ffmpeg command to remove HDR
I used this
ffmpeg command to remove HDR from an iPhone 13 Pro
time ffmpeg -i /private/tmp/lightroom/IMG_5744.MOV -c:v h264_videotoolbox -maxrate 2600K -bufsize 2600K -vf "zscale=t=linear:npl=100,format=gbrpf32le,zscale=p=bt709,tonemap=tonemap=hable:desat=0,zscale=t=bt709:m=bt709:r=tv,scale='trunc(iw/2):trunc(ih/2)',format=yuv420p" -c:a aac -pix_fmt yuv420p aperture2.mp4
Sorry that command’s so unwieldy. If you’re going to run it, I’d recommend copying it into your code editor instead of trying to bash it into shape at the terminal, especially if you don’t have mouse support in your shell.
Why though? I transcoded a video from my phone using ffmpreg to post on Discord and it looked like shit, so I did some research.
Notes on the Command
This uses the zscale filter that I’m not super familiar with, and manipulates the colorspace of the images, a process I’m also not super familiar with.
format stuff below mentions three colon-separated numbers,
like “4:4:4” and “4:2:0”.
where for multiple pixels,
you store different amounts of luminance (like brightness)
and color channels to save space.
“4:4:4” stores everything,
“4:2:0” saves a ton of space/bandwidth and
is basically the standard for final playback.
There’s a lot of stuff below about color spaces and matrices and ranges and whatnot. The quick version is that you gotta do it because HDR is necessarily complicated because image processing in 2023 is complicated because the human vision system is complicated.
The Annotated Command
time- I want to see how long it takes
ffmpeg- I’m running it; pretty sure I did
brew install ffmpegto get it
-i /private/tmp/lightroom/IMG_5744.MOV- this is the video file; I dragged it out of
Photos.appinto Yoink then from Yoink into Finder, and finally from Finder into Terminal, which inserts the correctly-escaped path
-c:v h264_videotoolbox- I generally want to use the hardware encoder on this machine (m1 pro) because it’s fast; if you’re not on macOS with hardware accelerated video encoding you’ll have to use a different ffmpeg video encoder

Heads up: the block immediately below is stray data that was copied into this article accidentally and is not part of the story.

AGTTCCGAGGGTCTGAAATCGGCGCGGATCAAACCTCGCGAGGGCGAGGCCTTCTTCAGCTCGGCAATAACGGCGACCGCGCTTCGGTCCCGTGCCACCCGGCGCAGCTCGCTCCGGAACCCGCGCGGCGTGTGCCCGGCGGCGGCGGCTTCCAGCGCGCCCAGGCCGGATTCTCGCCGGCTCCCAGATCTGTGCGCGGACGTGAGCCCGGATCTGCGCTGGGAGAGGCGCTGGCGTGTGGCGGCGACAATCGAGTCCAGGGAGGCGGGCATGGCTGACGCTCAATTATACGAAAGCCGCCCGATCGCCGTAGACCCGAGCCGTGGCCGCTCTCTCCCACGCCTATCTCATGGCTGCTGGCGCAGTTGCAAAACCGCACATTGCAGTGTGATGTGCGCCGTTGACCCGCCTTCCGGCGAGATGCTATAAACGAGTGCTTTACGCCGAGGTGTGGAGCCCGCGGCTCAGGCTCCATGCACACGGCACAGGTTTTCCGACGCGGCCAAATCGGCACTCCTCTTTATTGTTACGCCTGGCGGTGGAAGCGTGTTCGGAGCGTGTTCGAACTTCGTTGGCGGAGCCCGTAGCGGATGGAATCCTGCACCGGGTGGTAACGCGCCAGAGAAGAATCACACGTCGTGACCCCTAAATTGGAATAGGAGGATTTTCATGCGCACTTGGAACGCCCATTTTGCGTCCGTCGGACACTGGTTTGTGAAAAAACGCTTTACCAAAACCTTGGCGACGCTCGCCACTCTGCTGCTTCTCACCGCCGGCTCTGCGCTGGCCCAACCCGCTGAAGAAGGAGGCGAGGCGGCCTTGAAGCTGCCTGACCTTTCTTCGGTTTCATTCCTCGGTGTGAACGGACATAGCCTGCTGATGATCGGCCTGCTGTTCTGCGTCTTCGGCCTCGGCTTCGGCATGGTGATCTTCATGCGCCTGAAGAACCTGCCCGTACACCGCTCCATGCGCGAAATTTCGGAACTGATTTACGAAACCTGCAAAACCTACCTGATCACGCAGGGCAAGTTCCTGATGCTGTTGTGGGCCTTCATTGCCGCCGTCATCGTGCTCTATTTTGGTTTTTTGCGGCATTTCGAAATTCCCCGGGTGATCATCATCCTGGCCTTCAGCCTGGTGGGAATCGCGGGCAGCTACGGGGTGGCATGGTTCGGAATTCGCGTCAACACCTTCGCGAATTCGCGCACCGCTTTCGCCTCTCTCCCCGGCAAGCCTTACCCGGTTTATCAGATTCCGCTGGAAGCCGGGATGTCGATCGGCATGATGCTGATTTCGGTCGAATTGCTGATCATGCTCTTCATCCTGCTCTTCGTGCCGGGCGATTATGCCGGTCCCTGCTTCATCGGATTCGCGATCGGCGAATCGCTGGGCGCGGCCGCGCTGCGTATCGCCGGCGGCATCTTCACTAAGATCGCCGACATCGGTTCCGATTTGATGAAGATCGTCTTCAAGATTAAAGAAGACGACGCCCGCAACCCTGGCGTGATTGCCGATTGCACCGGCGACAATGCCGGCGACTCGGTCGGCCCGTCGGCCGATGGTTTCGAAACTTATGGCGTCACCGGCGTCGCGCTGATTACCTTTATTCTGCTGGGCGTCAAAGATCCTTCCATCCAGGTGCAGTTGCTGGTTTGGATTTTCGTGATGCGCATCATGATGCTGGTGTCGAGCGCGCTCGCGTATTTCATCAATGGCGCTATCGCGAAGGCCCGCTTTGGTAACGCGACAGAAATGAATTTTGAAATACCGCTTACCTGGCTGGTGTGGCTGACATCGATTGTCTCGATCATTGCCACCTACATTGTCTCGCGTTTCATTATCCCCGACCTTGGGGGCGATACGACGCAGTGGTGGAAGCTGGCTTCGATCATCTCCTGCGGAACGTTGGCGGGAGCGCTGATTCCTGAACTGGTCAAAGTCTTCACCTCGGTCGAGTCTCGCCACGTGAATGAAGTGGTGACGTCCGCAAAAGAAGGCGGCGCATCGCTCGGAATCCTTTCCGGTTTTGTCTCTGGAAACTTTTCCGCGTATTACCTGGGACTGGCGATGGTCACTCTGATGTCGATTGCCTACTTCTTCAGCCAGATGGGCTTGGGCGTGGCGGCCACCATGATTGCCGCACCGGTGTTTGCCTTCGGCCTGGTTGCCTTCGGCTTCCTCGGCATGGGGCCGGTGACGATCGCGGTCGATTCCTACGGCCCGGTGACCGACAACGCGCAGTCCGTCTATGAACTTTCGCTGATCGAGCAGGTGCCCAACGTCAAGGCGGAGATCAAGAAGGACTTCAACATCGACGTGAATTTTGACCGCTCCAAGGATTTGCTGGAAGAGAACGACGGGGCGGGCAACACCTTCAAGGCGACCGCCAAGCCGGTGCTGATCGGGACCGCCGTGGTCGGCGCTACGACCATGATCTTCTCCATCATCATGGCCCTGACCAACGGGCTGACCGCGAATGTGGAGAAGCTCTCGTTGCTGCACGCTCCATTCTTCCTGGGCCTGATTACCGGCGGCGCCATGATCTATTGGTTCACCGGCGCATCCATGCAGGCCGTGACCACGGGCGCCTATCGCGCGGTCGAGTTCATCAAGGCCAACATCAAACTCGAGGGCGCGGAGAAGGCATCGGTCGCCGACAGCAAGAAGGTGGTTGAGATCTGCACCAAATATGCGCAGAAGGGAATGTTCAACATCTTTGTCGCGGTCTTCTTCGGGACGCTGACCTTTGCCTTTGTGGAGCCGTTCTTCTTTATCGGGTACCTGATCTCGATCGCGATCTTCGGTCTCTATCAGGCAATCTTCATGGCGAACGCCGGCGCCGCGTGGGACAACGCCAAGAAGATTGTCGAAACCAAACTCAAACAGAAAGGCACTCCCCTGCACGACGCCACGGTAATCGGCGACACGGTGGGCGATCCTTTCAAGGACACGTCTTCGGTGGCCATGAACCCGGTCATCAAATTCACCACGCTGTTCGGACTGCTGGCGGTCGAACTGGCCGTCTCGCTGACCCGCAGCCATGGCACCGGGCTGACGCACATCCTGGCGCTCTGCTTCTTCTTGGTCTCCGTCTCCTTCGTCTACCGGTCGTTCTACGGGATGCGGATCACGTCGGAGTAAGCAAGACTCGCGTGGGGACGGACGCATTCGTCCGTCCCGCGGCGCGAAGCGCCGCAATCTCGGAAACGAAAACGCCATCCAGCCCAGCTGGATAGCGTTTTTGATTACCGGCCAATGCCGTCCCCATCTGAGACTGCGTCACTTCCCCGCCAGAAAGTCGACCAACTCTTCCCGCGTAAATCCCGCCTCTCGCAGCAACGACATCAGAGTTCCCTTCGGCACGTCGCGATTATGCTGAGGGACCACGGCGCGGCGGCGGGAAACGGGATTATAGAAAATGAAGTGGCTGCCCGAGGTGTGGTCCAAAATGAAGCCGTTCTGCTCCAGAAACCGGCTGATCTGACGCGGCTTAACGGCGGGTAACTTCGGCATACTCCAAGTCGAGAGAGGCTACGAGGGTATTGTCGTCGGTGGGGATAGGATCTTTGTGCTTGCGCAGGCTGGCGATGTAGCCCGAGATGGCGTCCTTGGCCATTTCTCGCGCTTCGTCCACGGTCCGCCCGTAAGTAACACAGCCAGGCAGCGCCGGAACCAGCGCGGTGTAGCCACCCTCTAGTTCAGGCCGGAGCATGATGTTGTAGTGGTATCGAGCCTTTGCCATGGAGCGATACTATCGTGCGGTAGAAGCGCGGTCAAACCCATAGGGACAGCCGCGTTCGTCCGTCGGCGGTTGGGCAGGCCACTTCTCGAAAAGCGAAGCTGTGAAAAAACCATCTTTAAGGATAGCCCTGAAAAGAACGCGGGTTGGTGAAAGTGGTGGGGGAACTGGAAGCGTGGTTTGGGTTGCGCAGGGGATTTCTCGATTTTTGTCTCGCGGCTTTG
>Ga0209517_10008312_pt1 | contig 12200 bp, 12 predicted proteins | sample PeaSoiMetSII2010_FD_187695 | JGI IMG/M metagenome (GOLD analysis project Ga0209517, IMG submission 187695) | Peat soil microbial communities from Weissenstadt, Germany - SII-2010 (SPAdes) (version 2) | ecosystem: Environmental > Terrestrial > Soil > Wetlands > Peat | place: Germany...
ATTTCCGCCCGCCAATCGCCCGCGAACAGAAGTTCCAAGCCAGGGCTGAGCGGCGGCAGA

-maxrate 2600K -bufsize 2600K- these settings match what my mastodon server expects;
maxratecontrols the maximum number of bytes/sec it’ll output (2.6mb in this case), and
bufsizeis the size of a buffer to enforce that rate over. A bigger
bufsizegives the encoder more flexibility in adjusting per-frame sizes, but may affect playability with small buffers (i.e. on a small device or when a connection is just barely fast enough). Some more information about ffmpeg bitrates is available.
-vf- the next command is a video filter (which I’ll annotate the comma-delimited parts separately)
zscale=t=linear:npl=100- Transfer the images to a linear brightness scale, with a Nominal Peak Luminance of 100
format=gbrpf32le- change the pixel format to something presumably easier or more accurate to work with, “IEEE-754 single precision planar GBR 4:4:4, 96bpp, little-endian”
zscale=p=bt709- set the color Primaries to BT.709
tonemap=tonemap=hable:desat=0- use the Hable tonemapping algorithm to scoot all the colors into the a useful range, and don’t desaturate anything that would be blown out towards white
zscale=t=bt709:m=bt709:r=tv- Transfer the images to BT.709, set the color matrix to BT.709, and set the color range to a standard TV range (yeah television, as opposed to Personal Computer) of 16-235 instead of 0-255
scale='trunc(iw/2):trunc(ih/2)'- size the image down to half of each dimension,
truncrounds the “Input Width / 2” (and Input Height) towards zero so weird stuff with half-pixels doesn’t happen if the original has an odd dimension
format=yuv420p- change the pixel format to YUV 4:2:0
-c:a aac- compress the audio with AAC
-pix_fmt yuv420p- save it as YUV 4:2:0
aperture2.mp4- the output filename
ffmpeg is really powerful and useful, but frustratingly it seems like one of those tools where everyone’s learned it from lore and rumors than the documentation.
Hopefully by writing this I help solve the problem for myself, and incidentally I hope you’ve found it useful too.